BROKEN LIVES || Born to be bad?
Story Published on November 1, 2010
How compromises begin: The men tell their stories
By DOUG LIVINGSTON
Anthony Sanders is wary of what he says, even within the protective walls of Ohio Valley Teen Challenge. The men he has wronged are the kind who carry loaded weapons and do not easily let go of a grudge.
“Stuff does happen to people when they talk too much,” he cautions. “I pray there’s no repercussions.” Greg Todd knows all too well that people will talk. His bad reputation growing up in East Liverpool follows him today.
Sitting at OVTC, he rests his head against his clasped hands, his eyes fixed on the table. He recalls the cement cell in the Columbiana County Jail where he sat on a thin bed sheet over a stiff mattress covering a metal rack. In all his life, he had never felt so alone.
“Literally jumping out of my skin,” he remembered. “There was no one I could call. There was no one.”
As Bob Pavlich sits behind his OVTC desk, air whistles through his nasal passage. He squeezes the tip of his nose between his thumb and index finger. It’s the lingering irritation in his nasal passages caused by years of cocaine use, which has left a dime-sized hole in his septum. We are all on a path in life. Not all paths are perfect.
For Todd, Sanders and Pavlich, their paths that were laden with drugs and crime all started with seemingly harmless compromises as young boys.
Pavlich, 32, is now an ordained pastor and director of operations at OVTC, working up the group’s ranks after being a graduate himself. But in Poland — as a kid — he was a thug.
Sanders, 23, is from the west side of Warren. He is a resident at OVTC. Like many of the men, he has a child waiting for him after rehabilitation and family relationships to reconcile.
Todd, 32, is in between roles at OVTC. He has graduated from OVTC and is following in the footsteps of Pavlich.
Todd is currently a staff supervisor for one of the program’s work outfits. Todd grew up in what he calls a good home with happily married parents.
“Dad worked hard every day. Mom was a stay-home mom.”
Todd is the youngest of three children. His sister is seven years older, his brother 11 years older. He said he felt like an only child because of the age gap.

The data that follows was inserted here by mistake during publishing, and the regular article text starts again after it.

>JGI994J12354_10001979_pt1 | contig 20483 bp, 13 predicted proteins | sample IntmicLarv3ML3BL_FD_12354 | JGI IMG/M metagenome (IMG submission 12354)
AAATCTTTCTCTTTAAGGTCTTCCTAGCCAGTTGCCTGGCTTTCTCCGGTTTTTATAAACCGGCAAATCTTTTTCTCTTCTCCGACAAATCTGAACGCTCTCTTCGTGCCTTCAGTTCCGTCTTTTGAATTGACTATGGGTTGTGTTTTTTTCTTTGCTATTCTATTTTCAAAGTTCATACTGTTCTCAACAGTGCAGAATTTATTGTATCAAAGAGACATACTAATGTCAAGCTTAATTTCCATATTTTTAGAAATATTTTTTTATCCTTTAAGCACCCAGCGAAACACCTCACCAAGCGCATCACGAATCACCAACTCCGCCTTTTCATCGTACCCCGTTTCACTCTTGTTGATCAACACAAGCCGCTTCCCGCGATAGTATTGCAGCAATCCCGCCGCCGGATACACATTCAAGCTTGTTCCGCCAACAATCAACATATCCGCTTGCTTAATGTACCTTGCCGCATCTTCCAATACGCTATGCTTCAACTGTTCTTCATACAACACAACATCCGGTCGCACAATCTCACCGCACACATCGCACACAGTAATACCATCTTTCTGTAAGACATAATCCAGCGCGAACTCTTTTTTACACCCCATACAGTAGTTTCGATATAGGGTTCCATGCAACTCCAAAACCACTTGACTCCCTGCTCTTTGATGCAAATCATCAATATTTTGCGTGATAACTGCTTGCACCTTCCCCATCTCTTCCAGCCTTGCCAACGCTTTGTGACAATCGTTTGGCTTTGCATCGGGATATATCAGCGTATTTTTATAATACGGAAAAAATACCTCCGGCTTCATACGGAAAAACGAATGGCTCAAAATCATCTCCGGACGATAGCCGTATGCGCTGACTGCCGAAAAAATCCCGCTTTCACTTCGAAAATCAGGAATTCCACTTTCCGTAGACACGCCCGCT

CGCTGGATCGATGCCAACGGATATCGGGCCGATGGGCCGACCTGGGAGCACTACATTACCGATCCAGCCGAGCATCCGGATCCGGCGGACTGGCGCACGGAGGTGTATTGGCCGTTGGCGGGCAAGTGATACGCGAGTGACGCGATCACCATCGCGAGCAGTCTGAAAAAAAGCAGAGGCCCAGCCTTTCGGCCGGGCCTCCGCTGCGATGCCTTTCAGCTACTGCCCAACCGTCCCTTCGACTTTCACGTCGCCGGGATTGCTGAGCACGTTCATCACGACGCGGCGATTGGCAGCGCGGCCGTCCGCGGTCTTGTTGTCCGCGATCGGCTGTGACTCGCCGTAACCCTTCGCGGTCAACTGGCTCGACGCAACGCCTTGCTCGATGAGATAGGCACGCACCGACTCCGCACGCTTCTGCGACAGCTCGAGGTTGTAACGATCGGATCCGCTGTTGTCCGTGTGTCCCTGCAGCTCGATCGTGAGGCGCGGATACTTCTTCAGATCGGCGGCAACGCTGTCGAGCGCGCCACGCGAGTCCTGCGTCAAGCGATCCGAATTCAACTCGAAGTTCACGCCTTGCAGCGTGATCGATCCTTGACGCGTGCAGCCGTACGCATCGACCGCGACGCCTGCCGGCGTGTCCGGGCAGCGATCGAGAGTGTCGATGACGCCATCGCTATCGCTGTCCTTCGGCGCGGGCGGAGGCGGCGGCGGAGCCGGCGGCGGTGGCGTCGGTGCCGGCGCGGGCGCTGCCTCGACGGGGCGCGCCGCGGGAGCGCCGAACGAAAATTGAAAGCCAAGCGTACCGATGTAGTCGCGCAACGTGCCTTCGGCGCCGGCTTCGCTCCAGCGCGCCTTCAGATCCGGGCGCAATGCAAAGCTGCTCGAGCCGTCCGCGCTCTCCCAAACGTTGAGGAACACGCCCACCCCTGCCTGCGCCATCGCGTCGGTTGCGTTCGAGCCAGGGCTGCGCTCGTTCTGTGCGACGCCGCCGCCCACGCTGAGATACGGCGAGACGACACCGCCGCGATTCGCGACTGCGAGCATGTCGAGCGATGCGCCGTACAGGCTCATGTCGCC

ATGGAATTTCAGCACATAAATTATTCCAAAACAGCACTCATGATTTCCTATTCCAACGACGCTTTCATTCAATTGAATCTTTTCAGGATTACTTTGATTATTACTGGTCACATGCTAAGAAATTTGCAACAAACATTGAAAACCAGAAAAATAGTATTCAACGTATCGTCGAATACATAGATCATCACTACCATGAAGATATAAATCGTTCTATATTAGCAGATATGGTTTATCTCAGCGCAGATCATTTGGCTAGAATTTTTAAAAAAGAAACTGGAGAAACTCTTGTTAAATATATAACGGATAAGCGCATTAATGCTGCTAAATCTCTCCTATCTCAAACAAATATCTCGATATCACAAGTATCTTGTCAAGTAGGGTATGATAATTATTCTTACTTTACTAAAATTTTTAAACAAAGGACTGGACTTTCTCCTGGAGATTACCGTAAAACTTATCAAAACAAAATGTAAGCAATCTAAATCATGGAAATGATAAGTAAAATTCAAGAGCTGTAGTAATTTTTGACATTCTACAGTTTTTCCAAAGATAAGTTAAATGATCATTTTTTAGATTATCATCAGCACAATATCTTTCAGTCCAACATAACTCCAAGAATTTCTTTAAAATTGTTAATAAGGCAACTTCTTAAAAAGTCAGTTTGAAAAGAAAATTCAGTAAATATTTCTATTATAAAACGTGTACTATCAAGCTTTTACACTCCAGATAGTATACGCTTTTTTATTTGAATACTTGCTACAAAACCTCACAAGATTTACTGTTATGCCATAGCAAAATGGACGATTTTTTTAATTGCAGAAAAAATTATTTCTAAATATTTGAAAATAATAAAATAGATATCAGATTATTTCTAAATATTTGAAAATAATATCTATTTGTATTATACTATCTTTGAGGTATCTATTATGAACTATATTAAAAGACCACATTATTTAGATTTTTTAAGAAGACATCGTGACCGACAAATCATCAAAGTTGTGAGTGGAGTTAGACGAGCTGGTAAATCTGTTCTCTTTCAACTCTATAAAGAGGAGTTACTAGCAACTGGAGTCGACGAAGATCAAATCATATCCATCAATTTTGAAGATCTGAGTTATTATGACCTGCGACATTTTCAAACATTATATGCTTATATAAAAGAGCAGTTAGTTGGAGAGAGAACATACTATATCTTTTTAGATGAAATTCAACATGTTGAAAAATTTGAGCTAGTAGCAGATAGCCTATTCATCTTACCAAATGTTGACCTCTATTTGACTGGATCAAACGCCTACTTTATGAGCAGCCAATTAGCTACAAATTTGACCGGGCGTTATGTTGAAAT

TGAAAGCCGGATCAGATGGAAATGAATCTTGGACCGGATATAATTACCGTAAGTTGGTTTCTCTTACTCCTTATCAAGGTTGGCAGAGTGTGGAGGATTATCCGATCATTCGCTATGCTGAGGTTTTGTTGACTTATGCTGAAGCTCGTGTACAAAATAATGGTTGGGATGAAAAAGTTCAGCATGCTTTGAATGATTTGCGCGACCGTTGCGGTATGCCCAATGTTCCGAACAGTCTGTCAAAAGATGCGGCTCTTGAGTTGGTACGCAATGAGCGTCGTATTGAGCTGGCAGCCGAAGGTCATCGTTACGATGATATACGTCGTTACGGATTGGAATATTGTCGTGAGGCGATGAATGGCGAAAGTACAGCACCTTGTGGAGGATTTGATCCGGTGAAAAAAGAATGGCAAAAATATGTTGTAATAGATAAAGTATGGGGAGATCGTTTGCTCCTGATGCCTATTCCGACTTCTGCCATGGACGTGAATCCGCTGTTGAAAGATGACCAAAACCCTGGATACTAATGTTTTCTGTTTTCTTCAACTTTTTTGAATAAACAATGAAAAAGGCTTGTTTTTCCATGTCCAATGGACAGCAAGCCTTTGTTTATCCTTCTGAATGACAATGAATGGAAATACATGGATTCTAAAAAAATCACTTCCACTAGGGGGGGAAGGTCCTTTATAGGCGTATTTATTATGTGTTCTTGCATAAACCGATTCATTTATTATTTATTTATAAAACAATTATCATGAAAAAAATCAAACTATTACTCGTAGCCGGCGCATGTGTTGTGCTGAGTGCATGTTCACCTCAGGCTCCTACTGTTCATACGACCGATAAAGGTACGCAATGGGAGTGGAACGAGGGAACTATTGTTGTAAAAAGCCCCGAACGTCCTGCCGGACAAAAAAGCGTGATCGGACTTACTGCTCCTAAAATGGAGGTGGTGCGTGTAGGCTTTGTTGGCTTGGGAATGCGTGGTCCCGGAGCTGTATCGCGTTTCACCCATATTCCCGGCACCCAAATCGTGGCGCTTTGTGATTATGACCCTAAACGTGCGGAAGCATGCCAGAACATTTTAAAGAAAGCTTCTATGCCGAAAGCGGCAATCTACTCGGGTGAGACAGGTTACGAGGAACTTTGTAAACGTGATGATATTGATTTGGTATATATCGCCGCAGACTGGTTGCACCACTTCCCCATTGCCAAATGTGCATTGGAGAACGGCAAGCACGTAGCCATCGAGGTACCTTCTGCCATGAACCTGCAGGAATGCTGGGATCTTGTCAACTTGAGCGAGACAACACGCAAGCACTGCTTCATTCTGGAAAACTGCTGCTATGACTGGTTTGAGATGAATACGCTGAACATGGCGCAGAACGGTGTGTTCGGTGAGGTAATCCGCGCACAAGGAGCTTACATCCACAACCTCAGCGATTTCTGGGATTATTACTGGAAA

He received good grades in school. He played baseball from age 8 and picked up football at 14.
Sanders’ childhood was the opposite. His was filled with contempt.
“My parents divorced,” Sanders said. “Me and my brother, we stuck close. ... We chose to live with my dad.”
Sanders, 10 at the time, takes credit for raising his brother, who was three years younger. Sanders, in turn, said he was raised at the bar his dad owned.
“My dad always had money,” he said. “It was so easy for me growing up to never have to worry about running out of money ’cause I would just go rob dad.”
At 14, Sanders would stay at a friend’s place and sneak into his father’s house. He knew every creak in every step. He slipped into his father’s wallet and took $200 to $300 each time. Pavlich grew up in Poland with supportive parents like Todd’s and without the worry of money, like Sanders.
His family’s history gave no indication of the troubles he would encounter.
“No drugs, no alcohol, no anything,” Pavlich said. “I come from a good family.”
At 11, he was golfing with his dad. He pitched for his baseball team. He was an active child and received encouragement from his family.
“I remember as a kid, me and my dad used to go bowling like every Friday night. You know, because we’d have bowling league on Saturday.”
Summers were spent vacationing. Pavlich recalls golfing on the nicest courses Myrtle Beach offered.
“Actually, I had a real good life. Just your typical ... Poland kid.” Pavlich remembers his first car, a humble 1984 Celebrity.
“Thinking I was sweet, pulling the seats back, ’cause I was a gangsta,” he said through a sarcastic laugh.
“Wearing my hat crooked and living in Poland. You know, people still do that these days, and it makes me laugh.”
He first tried alcohol at a Fourth of July party. He snuck cigarettes from family members and did all those things a boy is told not to do. He did them because he thought it was cool.
“That’s how my first compromises started,” Pavlich said. He would slowly cave in to drugs and alcohol until he couldn’t wake up without snorting cocaine and washing it down with rum.
Pavlich would not be alone.
Todd battled heroin addiction that wreaked havoc on his life and the ones he loved. His addiction led to petty thefts that landed him in jail for half of his 20s. Sanders survived a series of near-fatal incidents and a life of crime fueled by his addiction.
The stories of Greg, Bob and Anthony continue Thursday. On Tuesday, we continue the story of OVTC.
The NewsOutlet is a joint media venture by student and professional journalists and is a collaboration of Youngstown State University, WYSU radio and The Vindicator.